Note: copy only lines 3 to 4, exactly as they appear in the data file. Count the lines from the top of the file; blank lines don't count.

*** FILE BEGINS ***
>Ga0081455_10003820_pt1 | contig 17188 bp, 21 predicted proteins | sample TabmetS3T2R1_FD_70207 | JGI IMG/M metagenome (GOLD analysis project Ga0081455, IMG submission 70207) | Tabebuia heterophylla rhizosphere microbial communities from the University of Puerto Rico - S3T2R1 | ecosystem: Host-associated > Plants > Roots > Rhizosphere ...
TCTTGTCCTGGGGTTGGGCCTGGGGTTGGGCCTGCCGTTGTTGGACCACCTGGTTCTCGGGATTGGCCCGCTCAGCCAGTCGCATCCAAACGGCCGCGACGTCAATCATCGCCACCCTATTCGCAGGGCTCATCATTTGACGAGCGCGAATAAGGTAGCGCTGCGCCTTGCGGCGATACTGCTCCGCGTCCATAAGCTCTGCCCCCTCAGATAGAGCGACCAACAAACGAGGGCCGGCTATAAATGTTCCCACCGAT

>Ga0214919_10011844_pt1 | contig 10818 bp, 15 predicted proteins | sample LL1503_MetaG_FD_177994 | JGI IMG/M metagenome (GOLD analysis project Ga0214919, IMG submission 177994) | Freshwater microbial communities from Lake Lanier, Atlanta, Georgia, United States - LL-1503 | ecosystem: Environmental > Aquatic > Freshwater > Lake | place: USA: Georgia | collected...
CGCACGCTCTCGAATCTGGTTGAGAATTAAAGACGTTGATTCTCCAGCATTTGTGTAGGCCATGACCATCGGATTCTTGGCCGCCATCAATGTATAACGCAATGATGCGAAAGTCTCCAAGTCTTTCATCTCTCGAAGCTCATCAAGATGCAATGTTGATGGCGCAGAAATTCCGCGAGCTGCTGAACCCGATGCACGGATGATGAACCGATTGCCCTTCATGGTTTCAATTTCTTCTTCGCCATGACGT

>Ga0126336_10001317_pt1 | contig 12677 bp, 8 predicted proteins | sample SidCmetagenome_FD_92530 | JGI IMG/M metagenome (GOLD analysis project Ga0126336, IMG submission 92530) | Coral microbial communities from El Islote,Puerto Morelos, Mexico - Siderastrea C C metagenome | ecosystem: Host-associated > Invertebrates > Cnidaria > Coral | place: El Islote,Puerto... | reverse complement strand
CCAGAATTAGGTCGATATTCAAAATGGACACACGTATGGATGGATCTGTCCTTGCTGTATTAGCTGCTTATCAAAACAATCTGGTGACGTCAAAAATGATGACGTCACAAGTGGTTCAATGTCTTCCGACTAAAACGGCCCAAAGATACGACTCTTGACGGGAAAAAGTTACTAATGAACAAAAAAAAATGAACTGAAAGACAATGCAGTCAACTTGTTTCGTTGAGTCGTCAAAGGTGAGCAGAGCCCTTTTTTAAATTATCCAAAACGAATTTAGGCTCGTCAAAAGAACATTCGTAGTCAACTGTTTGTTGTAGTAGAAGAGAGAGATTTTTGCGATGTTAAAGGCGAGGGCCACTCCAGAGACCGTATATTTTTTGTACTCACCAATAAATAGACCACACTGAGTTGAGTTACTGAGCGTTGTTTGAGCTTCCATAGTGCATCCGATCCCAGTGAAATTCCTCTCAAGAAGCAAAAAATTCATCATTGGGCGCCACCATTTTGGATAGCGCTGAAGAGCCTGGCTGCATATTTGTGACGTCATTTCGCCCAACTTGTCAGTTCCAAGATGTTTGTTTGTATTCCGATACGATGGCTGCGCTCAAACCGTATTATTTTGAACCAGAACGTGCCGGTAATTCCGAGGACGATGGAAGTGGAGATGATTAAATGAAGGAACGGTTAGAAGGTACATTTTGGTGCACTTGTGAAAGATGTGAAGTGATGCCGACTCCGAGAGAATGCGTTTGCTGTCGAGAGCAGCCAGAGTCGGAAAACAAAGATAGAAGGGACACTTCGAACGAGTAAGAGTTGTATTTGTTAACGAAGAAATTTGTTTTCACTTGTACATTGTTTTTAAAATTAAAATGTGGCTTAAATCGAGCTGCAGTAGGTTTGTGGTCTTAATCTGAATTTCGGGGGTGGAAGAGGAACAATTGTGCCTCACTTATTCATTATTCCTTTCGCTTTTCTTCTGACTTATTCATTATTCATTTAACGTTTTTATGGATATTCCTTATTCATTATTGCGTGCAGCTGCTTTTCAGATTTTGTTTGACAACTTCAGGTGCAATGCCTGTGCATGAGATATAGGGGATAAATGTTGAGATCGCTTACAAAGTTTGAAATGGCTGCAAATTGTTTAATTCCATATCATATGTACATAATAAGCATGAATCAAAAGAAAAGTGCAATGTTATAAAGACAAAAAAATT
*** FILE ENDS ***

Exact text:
>Ga0214919_10011844_pt1 | contig 10818 bp, 15 predicted proteins | sample LL1503_MetaG_FD_177994 | JGI IMG/M metagenome (GOLD analysis project Ga0214919, IMG submission 177994) | Freshwater microbial communities from Lake Lanier, Atlanta, Georgia, United States - LL-1503 | ecosystem: Environmental > Aquatic > Freshwater > Lake | place: USA: Georgia | collected...
CGCACGCTCTCGAATCTGGTTGAGAATTAAAGACGTTGATTCTCCAGCATTTGTGTAGGCCATGACCATCGGATTCTTGGCCGCCATCAATGTATAACGCAATGATGCGAAAGTCTCCAAGTCTTTCATCTCTCGAAGCTCATCAAGATGCAATGTTGATGGCGCAGAAATTCCGCGAGCTGCTGAACCCGATGCACGGATGATGAACCGATTGCCCTTCATGGTTTCAATTTCTTCTTCGCCATGACGT